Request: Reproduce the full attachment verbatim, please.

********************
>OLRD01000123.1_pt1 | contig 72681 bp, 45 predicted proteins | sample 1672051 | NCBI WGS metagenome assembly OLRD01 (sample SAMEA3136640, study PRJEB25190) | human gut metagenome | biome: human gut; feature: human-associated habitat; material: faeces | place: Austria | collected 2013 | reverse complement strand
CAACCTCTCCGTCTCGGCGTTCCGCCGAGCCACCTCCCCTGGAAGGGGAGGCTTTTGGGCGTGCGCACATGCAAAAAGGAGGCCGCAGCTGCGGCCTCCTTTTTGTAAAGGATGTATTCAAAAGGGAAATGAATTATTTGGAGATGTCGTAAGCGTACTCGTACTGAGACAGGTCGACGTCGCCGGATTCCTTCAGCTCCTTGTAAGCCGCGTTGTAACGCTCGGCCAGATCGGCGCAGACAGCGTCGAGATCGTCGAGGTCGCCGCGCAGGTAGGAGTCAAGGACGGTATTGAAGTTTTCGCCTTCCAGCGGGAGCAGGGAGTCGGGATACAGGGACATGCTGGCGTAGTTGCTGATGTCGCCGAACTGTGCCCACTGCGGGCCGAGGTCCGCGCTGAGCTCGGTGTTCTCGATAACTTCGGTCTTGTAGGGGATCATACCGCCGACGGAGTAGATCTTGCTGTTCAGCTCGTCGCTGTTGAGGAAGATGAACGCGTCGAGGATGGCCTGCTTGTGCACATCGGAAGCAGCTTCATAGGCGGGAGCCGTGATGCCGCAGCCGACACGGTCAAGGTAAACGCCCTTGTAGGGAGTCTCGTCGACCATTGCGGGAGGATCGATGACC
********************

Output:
>OLRD01000123.1_pt1 | contig 72681 bp, 45 predicted proteins | sample 1672051 | NCBI WGS metagenome assembly OLRD01 (sample SAMEA3136640, study PRJEB25190) | human gut metagenome | biome: human gut; feature: human-associated habitat; material: faeces | place: Austria | collected 2013 | reverse complement strand
CAACCTCTCCGTCTCGGCGTTCCGCCGAGCCACCTCCCCTGGAAGGGGAGGCTTTTGGGCGTGCGCACATGCAAAAAGGAGGCCGCAGCTGCGGCCTCCTTTTTGTAAAGGATGTATTCAAAAGGGAAATGAATTATTTGGAGATGTCGTAAGCGTACTCGTACTGAGACAGGTCGACGTCGCCGGATTCCTTCAGCTCCTTGTAAGCCGCGTTGTAACGCTCGGCCAGATCGGCGCAGACAGCGTCGAGATCGTCGAGGTCGCCGCGCAGGTAGGAGTCAAGGACGGTATTGAAGTTTTCGCCTTCCAGCGGGAGCAGGGAGTCGGGATACAGGGACATGCTGGCGTAGTTGCTGATGTCGCCGAACTGTGCCCACTGCGGGCCGAGGTCCGCGCTGAGCTCGGTGTTCTCGATAACTTCGGTCTTGTAGGGGATCATACCGCCGACGGAGTAGATCTTGCTGTTCAGCTCGTCGCTGTTGAGGAAGATGAACGCGTCGAGGATGGCCTGCTTGTGCACATCGGAAGCAGCTTCATAGGCGGGAGCCGTGATGCCGCAGCCGACACGGTCAAGGTAAACGCCCTTGTAGGGAGTCTCGTCGACCATTGCGGGAGGATCGATGACC